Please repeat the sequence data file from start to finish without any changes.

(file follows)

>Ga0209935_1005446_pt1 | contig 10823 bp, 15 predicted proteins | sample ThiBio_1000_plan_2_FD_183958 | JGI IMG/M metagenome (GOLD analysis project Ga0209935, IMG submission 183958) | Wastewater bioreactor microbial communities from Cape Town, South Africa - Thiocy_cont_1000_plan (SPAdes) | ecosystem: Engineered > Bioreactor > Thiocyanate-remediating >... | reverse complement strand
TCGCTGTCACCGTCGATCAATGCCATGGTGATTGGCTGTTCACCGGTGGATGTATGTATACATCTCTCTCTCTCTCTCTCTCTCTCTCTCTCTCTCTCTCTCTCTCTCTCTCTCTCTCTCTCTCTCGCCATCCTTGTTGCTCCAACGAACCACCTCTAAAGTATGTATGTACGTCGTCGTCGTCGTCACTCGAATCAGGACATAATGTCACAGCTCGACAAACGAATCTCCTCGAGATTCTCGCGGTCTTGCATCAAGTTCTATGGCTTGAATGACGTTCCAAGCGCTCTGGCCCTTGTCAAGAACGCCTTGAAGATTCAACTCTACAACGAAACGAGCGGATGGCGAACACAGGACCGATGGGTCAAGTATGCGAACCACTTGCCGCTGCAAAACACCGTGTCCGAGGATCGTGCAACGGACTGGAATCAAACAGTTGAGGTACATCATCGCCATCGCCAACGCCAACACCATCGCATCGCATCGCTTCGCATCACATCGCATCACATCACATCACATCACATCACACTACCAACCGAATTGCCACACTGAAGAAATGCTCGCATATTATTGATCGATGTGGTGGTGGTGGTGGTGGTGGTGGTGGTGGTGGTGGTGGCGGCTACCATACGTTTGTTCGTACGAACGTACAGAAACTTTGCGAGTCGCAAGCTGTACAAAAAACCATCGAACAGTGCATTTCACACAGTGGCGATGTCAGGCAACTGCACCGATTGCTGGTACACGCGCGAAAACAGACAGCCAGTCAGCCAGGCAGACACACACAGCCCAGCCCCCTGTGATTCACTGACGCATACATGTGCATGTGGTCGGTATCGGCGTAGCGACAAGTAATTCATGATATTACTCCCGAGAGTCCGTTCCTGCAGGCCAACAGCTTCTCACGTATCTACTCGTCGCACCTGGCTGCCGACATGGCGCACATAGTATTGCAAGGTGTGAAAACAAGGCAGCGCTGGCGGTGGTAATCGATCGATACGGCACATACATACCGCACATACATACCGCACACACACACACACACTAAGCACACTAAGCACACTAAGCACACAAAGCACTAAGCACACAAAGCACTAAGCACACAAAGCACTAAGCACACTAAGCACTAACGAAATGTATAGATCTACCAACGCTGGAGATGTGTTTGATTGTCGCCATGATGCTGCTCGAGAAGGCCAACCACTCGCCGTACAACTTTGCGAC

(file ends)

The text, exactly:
>Ga0209935_1005446_pt1 | contig 10823 bp, 15 predicted proteins | sample ThiBio_1000_plan_2_FD_183958 | JGI IMG/M metagenome (GOLD analysis project Ga0209935, IMG submission 183958) | Wastewater bioreactor microbial communities from Cape Town, South Africa - Thiocy_cont_1000_plan (SPAdes) | ecosystem: Engineered > Bioreactor > Thiocyanate-remediating >... | reverse complement strand
TCGCTGTCACCGTCGATCAATGCCATGGTGATTGGCTGTTCACCGGTGGATGTATGTATACATCTCTCTCTCTCTCTCTCTCTCTCTCTCTCTCTCTCTCTCTCTCTCTCTCTCTCTCTCTCTCTCGCCATCCTTGTTGCTCCAACGAACCACCTCTAAAGTATGTATGTACGTCGTCGTCGTCGTCACTCGAATCAGGACATAATGTCACAGCTCGACAAACGAATCTCCTCGAGATTCTCGCGGTCTTGCATCAAGTTCTATGGCTTGAATGACGTTCCAAGCGCTCTGGCCCTTGTCAAGAACGCCTTGAAGATTCAACTCTACAACGAAACGAGCGGATGGCGAACACAGGACCGATGGGTCAAGTATGCGAACCACTTGCCGCTGCAAAACACCGTGTCCGAGGATCGTGCAACGGACTGGAATCAAACAGTTGAGGTACATCATCGCCATCGCCAACGCCAACACCATCGCATCGCATCGCTTCGCATCACATCGCATCACATCACATCACATCACATCACACTACCAACCGAATTGCCACACTGAAGAAATGCTCGCATATTATTGATCGATGTGGTGGTGGTGGTGGTGGTGGTGGTGGTGGTGGTGGTGGCGGCTACCATACGTTTGTTCGTACGAACGTACAGAAACTTTGCGAGTCGCAAGCTGTACAAAAAACCATCGAACAGTGCATTTCACACAGTGGCGATGTCAGGCAACTGCACCGATTGCTGGTACACGCGCGAAAACAGACAGCCAGTCAGCCAGGCAGACACACACAGCCCAGCCCCCTGTGATTCACTGACGCATACATGTGCATGTGGTCGGTATCGGCGTAGCGACAAGTAATTCATGATATTACTCCCGAGAGTCCGTTCCTGCAGGCCAACAGCTTCTCACGTATCTACTCGTCGCACCTGGCTGCCGACATGGCGCACATAGTATTGCAAGGTGTGAAAACAAGGCAGCGCTGGCGGTGGTAATCGATCGATACGGCACATACATACCGCACATACATACCGCACACACACACACACACTAAGCACACTAAGCACACTAAGCACACAAAGCACTAAGCACACAAAGCACTAAGCACACAAAGCACTAAGCACACTAAGCACTAACGAAATGTATAGATCTACCAACGCTGGAGATGTGTTTGATTGTCGCCATGATGCTGCTCGAGAAGGCCAACCACTCGCCGTACAACTTTGCGAC